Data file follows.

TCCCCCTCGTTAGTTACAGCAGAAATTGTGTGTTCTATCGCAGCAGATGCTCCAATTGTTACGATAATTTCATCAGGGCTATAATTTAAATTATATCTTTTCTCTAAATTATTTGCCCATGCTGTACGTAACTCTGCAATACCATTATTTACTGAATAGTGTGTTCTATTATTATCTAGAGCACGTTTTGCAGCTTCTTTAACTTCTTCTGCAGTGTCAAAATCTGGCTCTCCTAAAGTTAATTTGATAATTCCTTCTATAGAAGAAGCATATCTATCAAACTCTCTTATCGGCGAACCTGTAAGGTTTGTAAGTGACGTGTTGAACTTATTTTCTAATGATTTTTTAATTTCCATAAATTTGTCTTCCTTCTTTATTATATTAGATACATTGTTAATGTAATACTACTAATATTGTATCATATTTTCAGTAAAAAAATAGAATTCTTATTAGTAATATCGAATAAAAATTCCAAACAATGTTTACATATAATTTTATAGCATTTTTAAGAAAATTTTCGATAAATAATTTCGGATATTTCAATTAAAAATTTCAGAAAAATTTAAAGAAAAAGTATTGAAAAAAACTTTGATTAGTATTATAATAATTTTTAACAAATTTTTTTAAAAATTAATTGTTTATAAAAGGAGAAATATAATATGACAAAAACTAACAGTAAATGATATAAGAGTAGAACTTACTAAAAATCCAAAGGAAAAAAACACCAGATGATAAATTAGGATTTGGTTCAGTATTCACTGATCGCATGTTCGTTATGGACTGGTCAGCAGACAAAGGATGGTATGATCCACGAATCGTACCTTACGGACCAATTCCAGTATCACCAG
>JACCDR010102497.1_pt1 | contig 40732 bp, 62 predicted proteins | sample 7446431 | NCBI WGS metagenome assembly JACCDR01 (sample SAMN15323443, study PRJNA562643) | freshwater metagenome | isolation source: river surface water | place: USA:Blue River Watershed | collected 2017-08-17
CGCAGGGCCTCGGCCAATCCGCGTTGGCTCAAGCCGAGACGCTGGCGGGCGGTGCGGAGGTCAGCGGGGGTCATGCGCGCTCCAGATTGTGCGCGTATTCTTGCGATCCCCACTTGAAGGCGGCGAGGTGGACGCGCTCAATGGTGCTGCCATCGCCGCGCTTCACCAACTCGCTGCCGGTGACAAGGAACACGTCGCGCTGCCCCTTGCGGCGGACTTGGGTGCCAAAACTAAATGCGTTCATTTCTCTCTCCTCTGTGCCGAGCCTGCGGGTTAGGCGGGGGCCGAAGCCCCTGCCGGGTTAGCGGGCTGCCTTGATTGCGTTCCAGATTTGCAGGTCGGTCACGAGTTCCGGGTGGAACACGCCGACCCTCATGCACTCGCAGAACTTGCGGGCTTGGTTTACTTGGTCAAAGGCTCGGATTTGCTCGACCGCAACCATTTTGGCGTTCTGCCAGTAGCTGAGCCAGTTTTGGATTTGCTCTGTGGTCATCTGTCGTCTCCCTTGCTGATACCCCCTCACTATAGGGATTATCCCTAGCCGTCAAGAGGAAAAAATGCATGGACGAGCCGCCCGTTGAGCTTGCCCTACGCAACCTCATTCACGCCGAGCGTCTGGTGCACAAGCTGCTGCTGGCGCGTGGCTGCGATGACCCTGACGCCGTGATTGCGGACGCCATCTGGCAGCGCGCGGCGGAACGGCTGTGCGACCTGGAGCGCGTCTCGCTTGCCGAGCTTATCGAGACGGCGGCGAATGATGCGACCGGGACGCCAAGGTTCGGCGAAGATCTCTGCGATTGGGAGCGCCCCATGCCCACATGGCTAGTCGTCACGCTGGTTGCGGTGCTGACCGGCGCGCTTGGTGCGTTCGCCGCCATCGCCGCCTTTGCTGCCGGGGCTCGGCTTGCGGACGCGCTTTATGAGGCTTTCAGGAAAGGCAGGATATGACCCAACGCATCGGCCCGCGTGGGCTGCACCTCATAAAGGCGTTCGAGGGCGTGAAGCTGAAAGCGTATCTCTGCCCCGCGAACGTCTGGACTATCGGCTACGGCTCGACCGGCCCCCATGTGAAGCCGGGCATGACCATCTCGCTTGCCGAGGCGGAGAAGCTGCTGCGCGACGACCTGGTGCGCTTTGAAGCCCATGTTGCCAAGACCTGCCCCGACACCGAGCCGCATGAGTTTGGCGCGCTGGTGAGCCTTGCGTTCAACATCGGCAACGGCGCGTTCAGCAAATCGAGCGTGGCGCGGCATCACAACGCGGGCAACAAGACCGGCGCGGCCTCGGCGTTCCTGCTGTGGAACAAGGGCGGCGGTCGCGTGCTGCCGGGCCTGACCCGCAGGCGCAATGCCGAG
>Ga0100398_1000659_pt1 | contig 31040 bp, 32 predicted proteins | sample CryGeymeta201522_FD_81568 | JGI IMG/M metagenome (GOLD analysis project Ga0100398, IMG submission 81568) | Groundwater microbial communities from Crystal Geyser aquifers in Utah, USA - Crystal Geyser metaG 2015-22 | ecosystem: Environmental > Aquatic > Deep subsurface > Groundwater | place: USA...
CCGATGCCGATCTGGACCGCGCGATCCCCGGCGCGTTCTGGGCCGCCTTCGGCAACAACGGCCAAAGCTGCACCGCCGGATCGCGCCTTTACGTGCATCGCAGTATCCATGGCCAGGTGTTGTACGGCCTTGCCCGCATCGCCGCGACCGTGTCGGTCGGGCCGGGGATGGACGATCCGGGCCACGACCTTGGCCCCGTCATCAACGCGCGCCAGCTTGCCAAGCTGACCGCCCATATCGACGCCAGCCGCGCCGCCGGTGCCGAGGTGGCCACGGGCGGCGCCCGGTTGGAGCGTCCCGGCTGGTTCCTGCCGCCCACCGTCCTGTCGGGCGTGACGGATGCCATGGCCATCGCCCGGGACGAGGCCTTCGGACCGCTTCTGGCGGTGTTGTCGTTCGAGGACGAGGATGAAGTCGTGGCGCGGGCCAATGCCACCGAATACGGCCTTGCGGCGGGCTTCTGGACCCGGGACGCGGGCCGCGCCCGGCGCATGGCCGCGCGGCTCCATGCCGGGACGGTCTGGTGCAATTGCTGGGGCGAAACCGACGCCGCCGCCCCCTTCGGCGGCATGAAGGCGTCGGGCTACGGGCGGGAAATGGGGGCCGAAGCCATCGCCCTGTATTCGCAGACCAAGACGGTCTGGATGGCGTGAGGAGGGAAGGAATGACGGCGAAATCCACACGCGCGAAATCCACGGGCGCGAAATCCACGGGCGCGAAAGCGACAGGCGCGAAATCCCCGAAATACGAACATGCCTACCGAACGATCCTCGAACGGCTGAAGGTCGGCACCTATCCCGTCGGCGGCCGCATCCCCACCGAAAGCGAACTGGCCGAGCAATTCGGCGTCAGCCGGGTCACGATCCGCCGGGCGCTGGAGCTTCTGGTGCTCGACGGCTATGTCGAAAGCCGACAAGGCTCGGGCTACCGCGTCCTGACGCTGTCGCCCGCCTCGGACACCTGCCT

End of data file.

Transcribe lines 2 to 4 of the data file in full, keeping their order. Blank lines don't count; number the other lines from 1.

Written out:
>JACCDR010102497.1_pt1 | contig 40732 bp, 62 predicted proteins | sample 7446431 | NCBI WGS metagenome assembly JACCDR01 (sample SAMN15323443, study PRJNA562643) | freshwater metagenome | isolation source: river surface water | place: USA:Blue River Watershed | collected 2017-08-17
CGCAGGGCCTCGGCCAATCCGCGTTGGCTCAAGCCGAGACGCTGGCGGGCGGTGCGGAGGTCAGCGGGGGTCATGCGCGCTCCAGATTGTGCGCGTATTCTTGCGATCCCCACTTGAAGGCGGCGAGGTGGACGCGCTCAATGGTGCTGCCATCGCCGCGCTTCACCAACTCGCTGCCGGTGACAAGGAACACGTCGCGCTGCCCCTTGCGGCGGACTTGGGTGCCAAAACTAAATGCGTTCATTTCTCTCTCCTCTGTGCCGAGCCTGCGGGTTAGGCGGGGGCCGAAGCCCCTGCCGGGTTAGCGGGCTGCCTTGATTGCGTTCCAGATTTGCAGGTCGGTCACGAGTTCCGGGTGGAACACGCCGACCCTCATGCACTCGCAGAACTTGCGGGCTTGGTTTACTTGGTCAAAGGCTCGGATTTGCTCGACCGCAACCATTTTGGCGTTCTGCCAGTAGCTGAGCCAGTTTTGGATTTGCTCTGTGGTCATCTGTCGTCTCCCTTGCTGATACCCCCTCACTATAGGGATTATCCCTAGCCGTCAAGAGGAAAAAATGCATGGACGAGCCGCCCGTTGAGCTTGCCCTACGCAACCTCATTCACGCCGAGCGTCTGGTGCACAAGCTGCTGCTGGCGCGTGGCTGCGATGACCCTGACGCCGTGATTGCGGACGCCATCTGGCAGCGCGCGGCGGAACGGCTGTGCGACCTGGAGCGCGTCTCGCTTGCCGAGCTTATCGAGACGGCGGCGAATGATGCGACCGGGACGCCAAGGTTCGGCGAAGATCTCTGCGATTGGGAGCGCCCCATGCCCACATGGCTAGTCGTCACGCTGGTTGCGGTGCTGACCGGCGCGCTTGGTGCGTTCGCCGCCATCGCCGCCTTTGCTGCCGGGGCTCGGCTTGCGGACGCGCTTTATGAGGCTTTCAGGAAAGGCAGGATATGACCCAACGCATCGGCCCGCGTGGGCTGCACCTCATAAAGGCGTTCGAGGGCGTGAAGCTGAAAGCGTATCTCTGCCCCGCGAACGTCTGGACTATCGGCTACGGCTCGACCGGCCCCCATGTGAAGCCGGGCATGACCATCTCGCTTGCCGAGGCGGAGAAGCTGCTGCGCGACGACCTGGTGCGCTTTGAAGCCCATGTTGCCAAGACCTGCCCCGACACCGAGCCGCATGAGTTTGGCGCGCTGGTGAGCCTTGCGTTCAACATCGGCAACGGCGCGTTCAGCAAATCGAGCGTGGCGCGGCATCACAACGCGGGCAACAAGACCGGCGCGGCCTCGGCGTTCCTGCTGTGGAACAAGGGCGGCGGTCGCGTGCTGCCGGGCCTGACCCGCAGGCGCAATGCCGAG
>Ga0100398_1000659_pt1 | contig 31040 bp, 32 predicted proteins | sample CryGeymeta201522_FD_81568 | JGI IMG/M metagenome (GOLD analysis project Ga0100398, IMG submission 81568) | Groundwater microbial communities from Crystal Geyser aquifers in Utah, USA - Crystal Geyser metaG 2015-22 | ecosystem: Environmental > Aquatic > Deep subsurface > Groundwater | place: USA...